Evelyn Kendix ’19 is not building things to last – and that’s exactly the point. In the summer of 2016, the studio art and environmental studies double major immersed herself in a research project designed to test the boundary between art and nature.
Kendix’s work, titled “Art in the Environment: A Study of Transient Sculpture,” explored the “land art” style, wherein art is interconnected to its landscape. Using the Denison campus, particularly the Biological Reserve, Kendix experimented with the forms and themes of five renowned land artists and discovered her own unique voice.
Kendix’s artwork is designed to reflect what she calls the “unpredictable and ephemeral” qualities of nature. Simply put, her art is made to only last a few months, a few weeks, and sometimes, only a few days.
As nature decayed and transformed, Kendix used photography to capture how her art changed, deteriorated and became part of the landscape: “It is strangely satisfying to purposely make art that isn’t supposed to be in a museum or last for eternity. This is about the here and now.”
Evelyn Kendix '19 took advantage of Denison’s Bio Reserve to create lasting images of transitory art.
Her research experimented with different materials and mediums not familiar to most burgeoning artists. Much of her art involved natural objects – leaves, rocks, fallen branches – and the terrain of the Bio Reserve to create delicate structures or cast fleeting shadows at the right time of day.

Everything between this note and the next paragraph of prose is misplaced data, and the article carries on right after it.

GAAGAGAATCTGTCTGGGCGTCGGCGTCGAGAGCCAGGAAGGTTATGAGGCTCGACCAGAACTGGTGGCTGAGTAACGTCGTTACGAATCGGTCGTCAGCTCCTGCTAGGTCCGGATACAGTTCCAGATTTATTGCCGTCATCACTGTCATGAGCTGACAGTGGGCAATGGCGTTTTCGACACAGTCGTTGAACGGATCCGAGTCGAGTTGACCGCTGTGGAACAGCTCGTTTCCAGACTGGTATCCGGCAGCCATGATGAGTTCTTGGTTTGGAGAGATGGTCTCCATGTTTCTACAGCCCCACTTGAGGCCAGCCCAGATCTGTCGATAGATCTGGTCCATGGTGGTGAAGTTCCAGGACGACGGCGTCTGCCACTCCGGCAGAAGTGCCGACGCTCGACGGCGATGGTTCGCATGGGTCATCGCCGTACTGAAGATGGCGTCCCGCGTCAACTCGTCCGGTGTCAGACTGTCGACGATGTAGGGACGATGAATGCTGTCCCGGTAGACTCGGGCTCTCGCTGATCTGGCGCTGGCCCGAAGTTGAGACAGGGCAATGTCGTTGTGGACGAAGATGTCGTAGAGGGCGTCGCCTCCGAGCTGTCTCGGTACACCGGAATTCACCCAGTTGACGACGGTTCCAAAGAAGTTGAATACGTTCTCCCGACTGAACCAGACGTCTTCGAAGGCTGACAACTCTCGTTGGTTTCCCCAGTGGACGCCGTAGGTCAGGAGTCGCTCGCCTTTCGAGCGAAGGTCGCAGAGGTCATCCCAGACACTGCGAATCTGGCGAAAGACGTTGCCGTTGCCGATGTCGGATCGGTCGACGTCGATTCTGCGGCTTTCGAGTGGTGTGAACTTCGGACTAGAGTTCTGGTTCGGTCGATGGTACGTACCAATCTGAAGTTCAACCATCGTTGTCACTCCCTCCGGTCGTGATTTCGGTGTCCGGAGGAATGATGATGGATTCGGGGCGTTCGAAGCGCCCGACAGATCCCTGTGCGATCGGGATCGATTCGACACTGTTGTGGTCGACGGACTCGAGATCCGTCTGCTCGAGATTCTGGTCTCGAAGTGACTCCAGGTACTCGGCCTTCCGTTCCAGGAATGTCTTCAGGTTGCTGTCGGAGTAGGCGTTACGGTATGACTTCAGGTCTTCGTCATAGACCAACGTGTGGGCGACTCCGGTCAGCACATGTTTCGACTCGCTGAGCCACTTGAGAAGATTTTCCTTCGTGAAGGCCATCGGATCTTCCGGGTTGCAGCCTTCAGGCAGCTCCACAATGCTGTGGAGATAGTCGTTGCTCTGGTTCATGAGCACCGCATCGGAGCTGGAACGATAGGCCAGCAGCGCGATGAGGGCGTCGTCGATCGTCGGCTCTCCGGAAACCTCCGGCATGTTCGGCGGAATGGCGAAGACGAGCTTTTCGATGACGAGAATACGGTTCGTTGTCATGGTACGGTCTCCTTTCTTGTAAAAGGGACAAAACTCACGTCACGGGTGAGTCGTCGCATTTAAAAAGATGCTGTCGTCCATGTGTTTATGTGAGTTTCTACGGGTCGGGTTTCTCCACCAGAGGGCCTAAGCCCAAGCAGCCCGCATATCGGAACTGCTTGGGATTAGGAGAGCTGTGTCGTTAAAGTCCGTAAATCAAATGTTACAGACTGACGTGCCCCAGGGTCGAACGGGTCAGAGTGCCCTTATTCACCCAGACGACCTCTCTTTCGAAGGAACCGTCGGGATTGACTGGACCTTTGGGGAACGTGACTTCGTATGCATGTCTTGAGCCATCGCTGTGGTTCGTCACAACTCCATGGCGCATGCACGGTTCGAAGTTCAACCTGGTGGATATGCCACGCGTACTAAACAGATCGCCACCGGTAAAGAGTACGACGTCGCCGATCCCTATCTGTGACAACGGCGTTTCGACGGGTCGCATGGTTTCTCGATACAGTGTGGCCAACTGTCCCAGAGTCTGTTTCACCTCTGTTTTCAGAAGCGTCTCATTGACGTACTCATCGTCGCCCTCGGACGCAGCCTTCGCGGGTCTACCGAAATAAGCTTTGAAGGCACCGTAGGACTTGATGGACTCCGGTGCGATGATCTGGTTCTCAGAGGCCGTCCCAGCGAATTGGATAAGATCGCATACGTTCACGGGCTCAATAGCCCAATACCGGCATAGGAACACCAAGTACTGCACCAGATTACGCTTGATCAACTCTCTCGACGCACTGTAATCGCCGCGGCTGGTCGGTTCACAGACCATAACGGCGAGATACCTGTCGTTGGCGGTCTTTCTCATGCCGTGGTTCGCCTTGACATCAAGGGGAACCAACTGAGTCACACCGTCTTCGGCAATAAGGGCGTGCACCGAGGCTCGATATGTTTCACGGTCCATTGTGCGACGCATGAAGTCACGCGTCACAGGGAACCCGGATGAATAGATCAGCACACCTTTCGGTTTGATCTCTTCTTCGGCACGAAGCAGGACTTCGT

The different materials, according to Kendix, are intended to “create vastly different moods.” For example, in her “healing art,” Kendix strategically placed grass-stitched ties around a battered birch tree, almost like a plaster cast for the tree, to symbolize the healing aspects of nature and instill a sense of care and protection in viewers of the piece.
After taking the Farmscape class, an Environmental Studies class with a heavy emphasis on arts-based research, Kendix was inspired to try this new art form: “It got me thinking outside of one way of thinking and to begin creating things for the momentary beauty of it.”
Studio Art Professor Michaela Vivero has seen this project grow. “Evelyn came to this project wanting to fuse her interested in the environment, with the development of an artistic language.”
Her other advisor on the project, Professor Abram Kaplan of the Department of Environmental Studies, assisted Kendix as she spent “innumerable hours engaged in the process of observation, investigation and response through her own artistic gestures.”
Her hard work paid off: “You can imagine a project in your head, but be boggled by how much it morphs and develops by itself when you actually start using your hands,” says Kendix.
Her research will be presented as a portfolio in a gallery show in the 2016-2017 academic year, and she hopes to work more with sculptural artwork, which has become her favorite medium.
“Land art is such a broad field,” she says, “but figuring out what type of mediums I love to work with is the first step.”
In the future, Kendix plans to work with sustainable architecture. She used this summer scholar opportunity as a way to get her foot in the door: “While architecture will always be about the lines and angles, sustainable architecture asks how it is made, not how long it will last. A small structure in the Bio Reserve is the same thing, just on a smaller scale.”